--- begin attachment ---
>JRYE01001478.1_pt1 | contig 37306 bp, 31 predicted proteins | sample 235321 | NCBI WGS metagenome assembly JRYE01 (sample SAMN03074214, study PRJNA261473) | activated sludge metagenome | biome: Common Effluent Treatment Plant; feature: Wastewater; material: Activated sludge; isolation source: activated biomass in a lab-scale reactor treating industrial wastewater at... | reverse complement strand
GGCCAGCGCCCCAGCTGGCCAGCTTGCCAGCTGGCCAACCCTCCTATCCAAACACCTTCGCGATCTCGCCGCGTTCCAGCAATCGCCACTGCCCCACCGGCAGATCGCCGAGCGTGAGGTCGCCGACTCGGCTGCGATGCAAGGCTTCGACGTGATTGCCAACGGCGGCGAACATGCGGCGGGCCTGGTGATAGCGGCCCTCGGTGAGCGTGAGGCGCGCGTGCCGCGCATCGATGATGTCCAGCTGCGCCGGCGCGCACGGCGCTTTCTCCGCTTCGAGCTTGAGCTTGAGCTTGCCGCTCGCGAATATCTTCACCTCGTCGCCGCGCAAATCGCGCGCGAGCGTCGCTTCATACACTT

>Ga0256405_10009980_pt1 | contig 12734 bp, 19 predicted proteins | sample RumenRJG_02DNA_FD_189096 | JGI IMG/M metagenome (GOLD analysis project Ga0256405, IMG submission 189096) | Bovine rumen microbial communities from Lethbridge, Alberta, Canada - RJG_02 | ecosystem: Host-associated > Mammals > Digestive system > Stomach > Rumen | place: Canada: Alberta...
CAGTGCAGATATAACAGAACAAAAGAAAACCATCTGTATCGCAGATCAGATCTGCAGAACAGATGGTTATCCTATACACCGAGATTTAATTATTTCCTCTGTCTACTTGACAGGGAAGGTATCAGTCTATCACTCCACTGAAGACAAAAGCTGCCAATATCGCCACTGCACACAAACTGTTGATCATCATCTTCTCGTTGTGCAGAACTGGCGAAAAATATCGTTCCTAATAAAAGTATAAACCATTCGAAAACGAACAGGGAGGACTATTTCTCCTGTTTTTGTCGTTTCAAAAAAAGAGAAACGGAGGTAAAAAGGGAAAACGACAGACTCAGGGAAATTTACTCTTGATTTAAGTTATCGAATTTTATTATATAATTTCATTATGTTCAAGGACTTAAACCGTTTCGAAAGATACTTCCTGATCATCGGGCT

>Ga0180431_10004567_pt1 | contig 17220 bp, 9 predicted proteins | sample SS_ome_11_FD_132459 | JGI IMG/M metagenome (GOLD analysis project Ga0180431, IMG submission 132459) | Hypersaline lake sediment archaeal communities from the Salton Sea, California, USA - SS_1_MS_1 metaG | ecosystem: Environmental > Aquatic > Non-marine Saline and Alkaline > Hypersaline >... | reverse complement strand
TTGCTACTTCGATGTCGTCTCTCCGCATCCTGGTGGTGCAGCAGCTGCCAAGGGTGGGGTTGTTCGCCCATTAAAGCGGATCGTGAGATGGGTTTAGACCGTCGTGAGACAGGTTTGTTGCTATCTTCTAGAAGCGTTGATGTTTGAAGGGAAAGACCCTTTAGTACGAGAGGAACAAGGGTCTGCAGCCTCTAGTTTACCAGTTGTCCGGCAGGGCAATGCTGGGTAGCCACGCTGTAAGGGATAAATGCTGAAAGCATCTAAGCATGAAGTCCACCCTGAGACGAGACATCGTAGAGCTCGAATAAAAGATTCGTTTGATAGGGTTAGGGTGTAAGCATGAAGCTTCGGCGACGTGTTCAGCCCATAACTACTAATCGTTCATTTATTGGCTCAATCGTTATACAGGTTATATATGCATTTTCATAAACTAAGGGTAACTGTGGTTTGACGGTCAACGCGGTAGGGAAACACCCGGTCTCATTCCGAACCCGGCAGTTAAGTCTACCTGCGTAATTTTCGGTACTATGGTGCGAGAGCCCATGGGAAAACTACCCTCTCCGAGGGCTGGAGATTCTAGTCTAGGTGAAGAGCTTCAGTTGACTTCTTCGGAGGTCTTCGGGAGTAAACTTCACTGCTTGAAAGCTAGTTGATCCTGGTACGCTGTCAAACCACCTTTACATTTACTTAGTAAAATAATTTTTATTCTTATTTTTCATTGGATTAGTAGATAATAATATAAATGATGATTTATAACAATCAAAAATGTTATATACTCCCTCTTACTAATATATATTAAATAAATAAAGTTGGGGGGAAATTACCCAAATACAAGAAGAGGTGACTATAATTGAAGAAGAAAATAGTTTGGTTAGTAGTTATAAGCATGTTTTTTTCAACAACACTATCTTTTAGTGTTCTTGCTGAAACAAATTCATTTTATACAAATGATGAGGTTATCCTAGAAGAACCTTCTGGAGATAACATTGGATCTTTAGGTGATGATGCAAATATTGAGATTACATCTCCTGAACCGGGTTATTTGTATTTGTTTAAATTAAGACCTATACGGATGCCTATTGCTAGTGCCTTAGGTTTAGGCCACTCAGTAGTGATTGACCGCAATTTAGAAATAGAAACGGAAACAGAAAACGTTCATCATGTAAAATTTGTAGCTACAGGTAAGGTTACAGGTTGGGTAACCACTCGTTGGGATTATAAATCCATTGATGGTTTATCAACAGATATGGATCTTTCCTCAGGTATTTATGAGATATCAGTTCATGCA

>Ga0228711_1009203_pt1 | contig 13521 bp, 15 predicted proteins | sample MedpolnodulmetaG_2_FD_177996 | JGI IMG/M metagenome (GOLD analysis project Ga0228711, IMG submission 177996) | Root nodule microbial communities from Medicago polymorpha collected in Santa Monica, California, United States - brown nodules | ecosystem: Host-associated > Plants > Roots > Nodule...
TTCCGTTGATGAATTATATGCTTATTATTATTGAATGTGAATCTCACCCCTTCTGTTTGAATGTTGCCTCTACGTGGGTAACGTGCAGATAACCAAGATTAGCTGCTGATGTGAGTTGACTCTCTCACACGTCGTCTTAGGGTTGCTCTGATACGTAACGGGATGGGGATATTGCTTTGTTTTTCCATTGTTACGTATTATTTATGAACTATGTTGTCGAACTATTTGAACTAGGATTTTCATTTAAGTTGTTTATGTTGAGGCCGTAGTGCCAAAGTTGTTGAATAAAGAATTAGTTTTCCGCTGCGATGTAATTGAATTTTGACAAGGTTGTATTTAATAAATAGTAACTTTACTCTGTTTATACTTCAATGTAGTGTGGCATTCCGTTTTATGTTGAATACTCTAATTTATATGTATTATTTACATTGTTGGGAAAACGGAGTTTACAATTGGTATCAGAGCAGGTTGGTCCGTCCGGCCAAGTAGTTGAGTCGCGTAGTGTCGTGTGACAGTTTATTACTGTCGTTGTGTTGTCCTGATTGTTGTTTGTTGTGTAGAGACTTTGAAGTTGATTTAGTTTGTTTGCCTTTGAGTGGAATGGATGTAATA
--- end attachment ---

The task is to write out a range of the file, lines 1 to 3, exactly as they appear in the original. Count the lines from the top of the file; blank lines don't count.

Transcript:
>JRYE01001478.1_pt1 | contig 37306 bp, 31 predicted proteins | sample 235321 | NCBI WGS metagenome assembly JRYE01 (sample SAMN03074214, study PRJNA261473) | activated sludge metagenome | biome: Common Effluent Treatment Plant; feature: Wastewater; material: Activated sludge; isolation source: activated biomass in a lab-scale reactor treating industrial wastewater at... | reverse complement strand
GGCCAGCGCCCCAGCTGGCCAGCTTGCCAGCTGGCCAACCCTCCTATCCAAACACCTTCGCGATCTCGCCGCGTTCCAGCAATCGCCACTGCCCCACCGGCAGATCGCCGAGCGTGAGGTCGCCGACTCGGCTGCGATGCAAGGCTTCGACGTGATTGCCAACGGCGGCGAACATGCGGCGGGCCTGGTGATAGCGGCCCTCGGTGAGCGTGAGGCGCGCGTGCCGCGCATCGATGATGTCCAGCTGCGCCGGCGCGCACGGCGCTTTCTCCGCTTCGAGCTTGAGCTTGAGCTTGCCGCTCGCGAATATCTTCACCTCGTCGCCGCGCAAATCGCGCGCGAGCGTCGCTTCATACACTT

>Ga0256405_10009980_pt1 | contig 12734 bp, 19 predicted proteins | sample RumenRJG_02DNA_FD_189096 | JGI IMG/M metagenome (GOLD analysis project Ga0256405, IMG submission 189096) | Bovine rumen microbial communities from Lethbridge, Alberta, Canada - RJG_02 | ecosystem: Host-associated > Mammals > Digestive system > Stomach > Rumen | place: Canada: Alberta...